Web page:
Teller County Commissioners Raise Fists In Fight Against Collective Bargaining

Board:  Residents and Taxpayers Will Lose Big; Road Maintenance May Screech to a Halt

Rick Langenberg

With the state’s legislative season winding to a conclusion, the Teller County commissioners aren’t holding back any punches in their bout against a possible law  aimed at mandating collective bargaining for local/county government employees.

At last week’s regular meeting, the commissioners issued  a stern warning to the Democratic-controlled state legislature and governor’s office: If collective bargaining is forced onto Teller County, then local residents will emerge as the real losers with a reduction in services and a diminished workforce.

Their comments coincided with those made about a month ago, when the board approved a strongly-worded  letter to Governor Jared Polis, warning of the impacts of mandated collective bargaining.  Only then, the prospects of this legislation appeared remote, with Polis remaining on the fence. Now, according to Teller County Commission Vice-Chairman, a pro-collective bargaining bill “could happen any day now.”  As a result, their  anti-collective bargaining-mandate comments took on an extra punch last week.

“This is a very bad bill,” blasted Stone, at  last week’s regular meeting. “this is ridiculous.”

According to Stone, the pending legislation would dictate that the Teller County government “must enter into collective bargaining with employees. This makes this (relations between county management and their employees) an adversarial relationship.  Any (county) department can form their own union.”

Stone estimated this type of mandate would add 35 percent to the county’s labor costs. “It is very problematic,” added the commission vice-chairman, who stressed the stern opposition from the Colorado Counties, Inc. group and leaders of small rural counties. “We are going to fight it. We need to keep the heat turned up high.”

Moreover, Stone and his fellow peers believe a collective bargaining mandate could lead to a reduction in services, such as for road maintenance. “We lose services that aren’t statutory. You won’t have as many employees.”

The volley of anti-collective bargaining verbal gunfire  was further fueled by Commission Chairman Dan Williams “This sets up a bad relationship between us and the residents. To me, it is offensive,” added Williams.

He and the other commissioners cited the family-like environment that currently exists between Teller leaders/department heads and their employees. They see this arrangement getting terminated under the possible legislation.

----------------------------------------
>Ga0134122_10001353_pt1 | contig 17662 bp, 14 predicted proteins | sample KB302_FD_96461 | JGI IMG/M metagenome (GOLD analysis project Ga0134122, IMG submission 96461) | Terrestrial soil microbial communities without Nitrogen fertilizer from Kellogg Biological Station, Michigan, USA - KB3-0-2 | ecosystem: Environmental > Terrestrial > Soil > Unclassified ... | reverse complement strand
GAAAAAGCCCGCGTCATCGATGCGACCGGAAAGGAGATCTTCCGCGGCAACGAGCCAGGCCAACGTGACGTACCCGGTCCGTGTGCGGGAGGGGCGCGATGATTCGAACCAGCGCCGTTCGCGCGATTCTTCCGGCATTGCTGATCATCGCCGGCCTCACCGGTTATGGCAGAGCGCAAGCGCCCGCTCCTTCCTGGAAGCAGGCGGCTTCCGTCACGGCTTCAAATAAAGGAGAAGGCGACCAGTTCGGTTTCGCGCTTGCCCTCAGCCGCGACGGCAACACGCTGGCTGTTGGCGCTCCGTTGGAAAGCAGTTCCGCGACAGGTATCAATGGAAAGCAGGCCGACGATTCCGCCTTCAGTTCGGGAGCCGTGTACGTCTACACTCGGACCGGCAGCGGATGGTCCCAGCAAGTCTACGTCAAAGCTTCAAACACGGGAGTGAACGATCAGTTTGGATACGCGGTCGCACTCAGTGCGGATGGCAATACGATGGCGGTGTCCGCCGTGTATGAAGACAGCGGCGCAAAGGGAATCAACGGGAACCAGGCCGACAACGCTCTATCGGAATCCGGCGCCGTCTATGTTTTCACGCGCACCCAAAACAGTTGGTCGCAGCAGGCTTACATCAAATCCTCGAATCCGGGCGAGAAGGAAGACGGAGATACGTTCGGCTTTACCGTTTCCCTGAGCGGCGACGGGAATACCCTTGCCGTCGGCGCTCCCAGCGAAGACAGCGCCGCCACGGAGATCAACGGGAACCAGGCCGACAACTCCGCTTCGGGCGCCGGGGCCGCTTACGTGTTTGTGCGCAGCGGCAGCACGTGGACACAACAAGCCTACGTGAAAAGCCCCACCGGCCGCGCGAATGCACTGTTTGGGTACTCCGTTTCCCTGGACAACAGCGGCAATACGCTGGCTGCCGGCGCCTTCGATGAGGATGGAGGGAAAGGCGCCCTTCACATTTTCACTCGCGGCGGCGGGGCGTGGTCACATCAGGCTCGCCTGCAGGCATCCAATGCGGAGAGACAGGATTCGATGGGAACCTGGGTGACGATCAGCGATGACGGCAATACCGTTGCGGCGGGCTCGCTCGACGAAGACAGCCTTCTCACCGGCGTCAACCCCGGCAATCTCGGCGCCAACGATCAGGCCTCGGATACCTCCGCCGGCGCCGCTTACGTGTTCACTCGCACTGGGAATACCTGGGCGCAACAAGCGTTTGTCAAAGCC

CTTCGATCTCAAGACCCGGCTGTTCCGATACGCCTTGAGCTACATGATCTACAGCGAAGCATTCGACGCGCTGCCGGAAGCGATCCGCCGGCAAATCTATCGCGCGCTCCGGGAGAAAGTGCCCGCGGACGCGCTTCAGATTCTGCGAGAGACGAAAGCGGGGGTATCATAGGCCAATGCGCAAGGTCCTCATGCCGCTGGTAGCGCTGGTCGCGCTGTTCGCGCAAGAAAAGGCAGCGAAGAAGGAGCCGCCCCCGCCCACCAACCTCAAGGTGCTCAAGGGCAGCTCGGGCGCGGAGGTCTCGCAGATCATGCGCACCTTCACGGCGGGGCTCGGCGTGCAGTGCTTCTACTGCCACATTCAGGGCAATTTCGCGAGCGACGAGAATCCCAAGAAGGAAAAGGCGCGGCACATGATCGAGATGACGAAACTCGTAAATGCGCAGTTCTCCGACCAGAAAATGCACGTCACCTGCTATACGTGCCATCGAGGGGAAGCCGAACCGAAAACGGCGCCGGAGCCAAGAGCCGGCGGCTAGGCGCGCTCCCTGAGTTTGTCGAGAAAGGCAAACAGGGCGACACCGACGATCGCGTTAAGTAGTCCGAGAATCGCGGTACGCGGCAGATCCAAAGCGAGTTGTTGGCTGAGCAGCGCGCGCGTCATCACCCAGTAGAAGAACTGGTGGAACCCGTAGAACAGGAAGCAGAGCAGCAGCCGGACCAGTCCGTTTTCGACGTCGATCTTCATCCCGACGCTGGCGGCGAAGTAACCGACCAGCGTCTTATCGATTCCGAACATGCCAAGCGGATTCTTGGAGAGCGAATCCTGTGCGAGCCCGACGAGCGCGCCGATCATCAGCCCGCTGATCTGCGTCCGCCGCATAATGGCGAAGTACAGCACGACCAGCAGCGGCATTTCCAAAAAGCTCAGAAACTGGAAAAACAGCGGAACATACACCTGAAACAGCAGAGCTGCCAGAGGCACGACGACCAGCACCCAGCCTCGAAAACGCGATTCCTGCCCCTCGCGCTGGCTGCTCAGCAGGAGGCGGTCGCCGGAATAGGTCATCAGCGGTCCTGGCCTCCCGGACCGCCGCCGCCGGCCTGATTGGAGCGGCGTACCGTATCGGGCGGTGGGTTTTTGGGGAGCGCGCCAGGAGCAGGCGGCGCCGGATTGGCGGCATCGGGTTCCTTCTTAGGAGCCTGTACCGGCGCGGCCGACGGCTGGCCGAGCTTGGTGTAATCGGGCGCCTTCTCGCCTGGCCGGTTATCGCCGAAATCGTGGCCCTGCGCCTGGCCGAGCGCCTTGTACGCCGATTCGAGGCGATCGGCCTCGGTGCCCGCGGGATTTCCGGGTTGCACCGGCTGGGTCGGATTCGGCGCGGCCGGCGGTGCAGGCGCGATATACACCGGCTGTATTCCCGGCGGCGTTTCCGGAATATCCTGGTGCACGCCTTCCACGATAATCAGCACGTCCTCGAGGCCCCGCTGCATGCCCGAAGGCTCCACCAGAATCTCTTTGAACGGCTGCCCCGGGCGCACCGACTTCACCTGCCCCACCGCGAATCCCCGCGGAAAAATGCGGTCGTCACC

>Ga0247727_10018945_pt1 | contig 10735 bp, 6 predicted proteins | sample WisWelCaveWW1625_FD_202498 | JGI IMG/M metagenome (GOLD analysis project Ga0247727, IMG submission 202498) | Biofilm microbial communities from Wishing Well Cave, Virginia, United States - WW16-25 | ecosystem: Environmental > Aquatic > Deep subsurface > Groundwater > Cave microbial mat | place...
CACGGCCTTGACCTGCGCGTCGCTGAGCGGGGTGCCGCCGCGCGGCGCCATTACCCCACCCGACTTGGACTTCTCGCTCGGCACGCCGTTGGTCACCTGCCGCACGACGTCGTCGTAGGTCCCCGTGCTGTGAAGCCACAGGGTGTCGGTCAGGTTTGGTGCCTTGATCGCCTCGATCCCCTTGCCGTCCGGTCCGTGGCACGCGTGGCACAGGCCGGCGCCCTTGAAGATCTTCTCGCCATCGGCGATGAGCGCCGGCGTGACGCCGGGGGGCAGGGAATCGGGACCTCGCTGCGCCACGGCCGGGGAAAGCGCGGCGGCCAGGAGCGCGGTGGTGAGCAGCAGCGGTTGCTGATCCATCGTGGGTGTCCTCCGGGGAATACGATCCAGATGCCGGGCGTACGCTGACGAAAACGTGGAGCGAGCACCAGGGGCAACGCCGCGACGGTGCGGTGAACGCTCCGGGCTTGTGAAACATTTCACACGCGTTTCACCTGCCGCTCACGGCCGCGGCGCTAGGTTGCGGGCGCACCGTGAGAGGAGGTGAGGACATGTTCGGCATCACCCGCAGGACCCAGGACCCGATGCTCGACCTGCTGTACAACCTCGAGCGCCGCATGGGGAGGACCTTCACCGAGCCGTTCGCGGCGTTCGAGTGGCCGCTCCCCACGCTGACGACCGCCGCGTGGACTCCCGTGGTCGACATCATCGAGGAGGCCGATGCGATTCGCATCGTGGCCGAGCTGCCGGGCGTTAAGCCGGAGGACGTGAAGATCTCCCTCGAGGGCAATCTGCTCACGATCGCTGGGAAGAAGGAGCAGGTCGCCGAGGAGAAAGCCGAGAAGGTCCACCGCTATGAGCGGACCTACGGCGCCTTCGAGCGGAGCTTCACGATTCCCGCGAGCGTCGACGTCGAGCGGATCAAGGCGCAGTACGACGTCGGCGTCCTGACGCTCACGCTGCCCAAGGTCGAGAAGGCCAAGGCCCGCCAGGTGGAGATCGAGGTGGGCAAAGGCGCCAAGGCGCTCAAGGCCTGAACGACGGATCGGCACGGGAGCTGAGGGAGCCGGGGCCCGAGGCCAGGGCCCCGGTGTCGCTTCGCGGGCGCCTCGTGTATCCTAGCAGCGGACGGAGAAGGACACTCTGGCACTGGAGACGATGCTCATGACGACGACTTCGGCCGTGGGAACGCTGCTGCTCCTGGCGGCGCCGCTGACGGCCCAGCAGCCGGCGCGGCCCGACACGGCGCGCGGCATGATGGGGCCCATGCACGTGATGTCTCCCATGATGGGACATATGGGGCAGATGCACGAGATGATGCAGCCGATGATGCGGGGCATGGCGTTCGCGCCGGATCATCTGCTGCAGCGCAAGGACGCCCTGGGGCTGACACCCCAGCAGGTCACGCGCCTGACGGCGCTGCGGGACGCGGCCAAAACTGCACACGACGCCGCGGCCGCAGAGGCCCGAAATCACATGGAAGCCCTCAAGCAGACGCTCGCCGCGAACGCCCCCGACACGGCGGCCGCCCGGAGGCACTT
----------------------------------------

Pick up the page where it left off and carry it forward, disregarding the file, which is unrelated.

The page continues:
They believe this will also take away any incentives for the county leadership to negotiate with their employees for a better fiscal arrangement.

Williams noted that the county commissioners in their 2022 budget okayed a hefty amount of salary increases for many Teller workers.

The one benefit the county may have on their side is the time clock.

If a collective bargaining bill is passed, requiring local and county governments to initiate these agreements with their employees, lawmakers must act fast. There are only several weeks remaining during the 2022 session.

On the upside, Stone described a few positive bills in the current session, such as efforts aimed at opening the door more for affordable housing projects, and loosening the post-pandemic rules for health care facilities. Previously, Stone said families had to decide what person of the family could formerly say good-bye  to a loved one.  He described the architects of these restrictions as having  good intentions from a safety perspective, but creating much hardship for families.

Endorse Results of Woodland Park Election

And locally, the commissioners indicated much satisfaction with the outcome of the Woodland Park  election. “We wanted a functional city council,” said Williams. During the heated election, the current incumbents won big.

Unlike past boards, the current cadre of commissioners have taken a stronger role in dealing with local and state issues.  During the Woodland Park election, the commissioners endorsed certain candidates, such as Mayor Hilary LaBarre and Mayor Pro Tem Kellie Case. And at virtually every meeting, they openly comment on state legislation.

Sports Betting Furor

They are not the only current body, though, that has a lot at stake with the current state legislation.

In the final legislation  period, the city of Cripple Creek is also entering the 11th hour fight.

In a previous presentation in Cripple Creek, Solomon Malick of the Peak Government Affairs group, described a mixed bag of legislation. While Teller County is trying to halt more onerous regulations, Cripple Creek officials are seeking more money from the  pie doled out for sports betting.

Although sports betting is only permitted in apps and outlets provided in the three gaming communities, the gaming communities are receiving none of the money generated from this mega several billon dollar a year industry, governed by the Colorado Division of Gaming.

This has enraged local business operators and the elected leaders.

As a result, they have taken their case before several key lawmakers. It’s not sure if they will have much success in this session, but they hope to plant the seeds for future changes in how this money is allocated.